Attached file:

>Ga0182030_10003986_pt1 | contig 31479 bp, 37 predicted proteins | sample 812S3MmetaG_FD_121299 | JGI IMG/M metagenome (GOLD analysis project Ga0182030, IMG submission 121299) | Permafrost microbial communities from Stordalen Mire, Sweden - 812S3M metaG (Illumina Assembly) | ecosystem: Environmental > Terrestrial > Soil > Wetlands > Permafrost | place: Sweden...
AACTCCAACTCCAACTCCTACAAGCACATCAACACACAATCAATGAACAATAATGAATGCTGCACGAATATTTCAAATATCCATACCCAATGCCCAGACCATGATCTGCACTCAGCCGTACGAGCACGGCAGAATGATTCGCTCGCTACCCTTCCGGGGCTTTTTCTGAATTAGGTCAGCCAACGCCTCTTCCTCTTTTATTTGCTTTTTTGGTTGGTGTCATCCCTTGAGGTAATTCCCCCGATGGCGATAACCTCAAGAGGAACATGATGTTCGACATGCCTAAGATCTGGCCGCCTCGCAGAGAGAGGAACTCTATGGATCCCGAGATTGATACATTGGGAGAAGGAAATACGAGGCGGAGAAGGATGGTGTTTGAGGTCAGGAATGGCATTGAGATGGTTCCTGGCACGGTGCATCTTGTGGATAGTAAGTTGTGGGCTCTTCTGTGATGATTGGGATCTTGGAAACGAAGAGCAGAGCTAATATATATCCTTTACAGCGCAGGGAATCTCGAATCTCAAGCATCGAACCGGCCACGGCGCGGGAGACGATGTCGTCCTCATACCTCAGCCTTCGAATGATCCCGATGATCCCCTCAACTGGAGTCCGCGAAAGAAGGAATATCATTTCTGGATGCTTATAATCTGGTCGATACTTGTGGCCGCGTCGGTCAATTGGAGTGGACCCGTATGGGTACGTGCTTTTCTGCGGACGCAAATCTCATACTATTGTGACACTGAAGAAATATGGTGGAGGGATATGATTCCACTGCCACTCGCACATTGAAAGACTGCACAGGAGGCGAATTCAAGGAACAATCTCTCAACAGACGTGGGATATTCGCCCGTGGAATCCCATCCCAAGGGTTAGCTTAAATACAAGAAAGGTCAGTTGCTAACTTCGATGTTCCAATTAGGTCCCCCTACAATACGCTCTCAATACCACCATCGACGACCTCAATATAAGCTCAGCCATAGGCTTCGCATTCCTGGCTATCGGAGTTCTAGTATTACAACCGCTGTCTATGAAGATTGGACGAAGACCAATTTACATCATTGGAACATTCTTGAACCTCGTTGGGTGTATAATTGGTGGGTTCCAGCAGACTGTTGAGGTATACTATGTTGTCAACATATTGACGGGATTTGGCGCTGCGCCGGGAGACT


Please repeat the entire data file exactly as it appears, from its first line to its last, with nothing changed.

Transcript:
>Ga0182030_10003986_pt1 | contig 31479 bp, 37 predicted proteins | sample 812S3MmetaG_FD_121299 | JGI IMG/M metagenome (GOLD analysis project Ga0182030, IMG submission 121299) | Permafrost microbial communities from Stordalen Mire, Sweden - 812S3M metaG (Illumina Assembly) | ecosystem: Environmental > Terrestrial > Soil > Wetlands > Permafrost | place: Sweden...
AACTCCAACTCCAACTCCTACAAGCACATCAACACACAATCAATGAACAATAATGAATGCTGCACGAATATTTCAAATATCCATACCCAATGCCCAGACCATGATCTGCACTCAGCCGTACGAGCACGGCAGAATGATTCGCTCGCTACCCTTCCGGGGCTTTTTCTGAATTAGGTCAGCCAACGCCTCTTCCTCTTTTATTTGCTTTTTTGGTTGGTGTCATCCCTTGAGGTAATTCCCCCGATGGCGATAACCTCAAGAGGAACATGATGTTCGACATGCCTAAGATCTGGCCGCCTCGCAGAGAGAGGAACTCTATGGATCCCGAGATTGATACATTGGGAGAAGGAAATACGAGGCGGAGAAGGATGGTGTTTGAGGTCAGGAATGGCATTGAGATGGTTCCTGGCACGGTGCATCTTGTGGATAGTAAGTTGTGGGCTCTTCTGTGATGATTGGGATCTTGGAAACGAAGAGCAGAGCTAATATATATCCTTTACAGCGCAGGGAATCTCGAATCTCAAGCATCGAACCGGCCACGGCGCGGGAGACGATGTCGTCCTCATACCTCAGCCTTCGAATGATCCCGATGATCCCCTCAACTGGAGTCCGCGAAAGAAGGAATATCATTTCTGGATGCTTATAATCTGGTCGATACTTGTGGCCGCGTCGGTCAATTGGAGTGGACCCGTATGGGTACGTGCTTTTCTGCGGACGCAAATCTCATACTATTGTGACACTGAAGAAATATGGTGGAGGGATATGATTCCACTGCCACTCGCACATTGAAAGACTGCACAGGAGGCGAATTCAAGGAACAATCTCTCAACAGACGTGGGATATTCGCCCGTGGAATCCCATCCCAAGGGTTAGCTTAAATACAAGAAAGGTCAGTTGCTAACTTCGATGTTCCAATTAGGTCCCCCTACAATACGCTCTCAATACCACCATCGACGACCTCAATATAAGCTCAGCCATAGGCTTCGCATTCCTGGCTATCGGAGTTCTAGTATTACAACCGCTGTCTATGAAGATTGGACGAAGACCAATTTACATCATTGGAACATTCTTGAACCTCGTTGGGTGTATAATTGGTGGGTTCCAGCAGACTGTTGAGGTATACTATGTTGTCAACATATTGACGGGATTTGGCGCTGCGCCGGGAGACT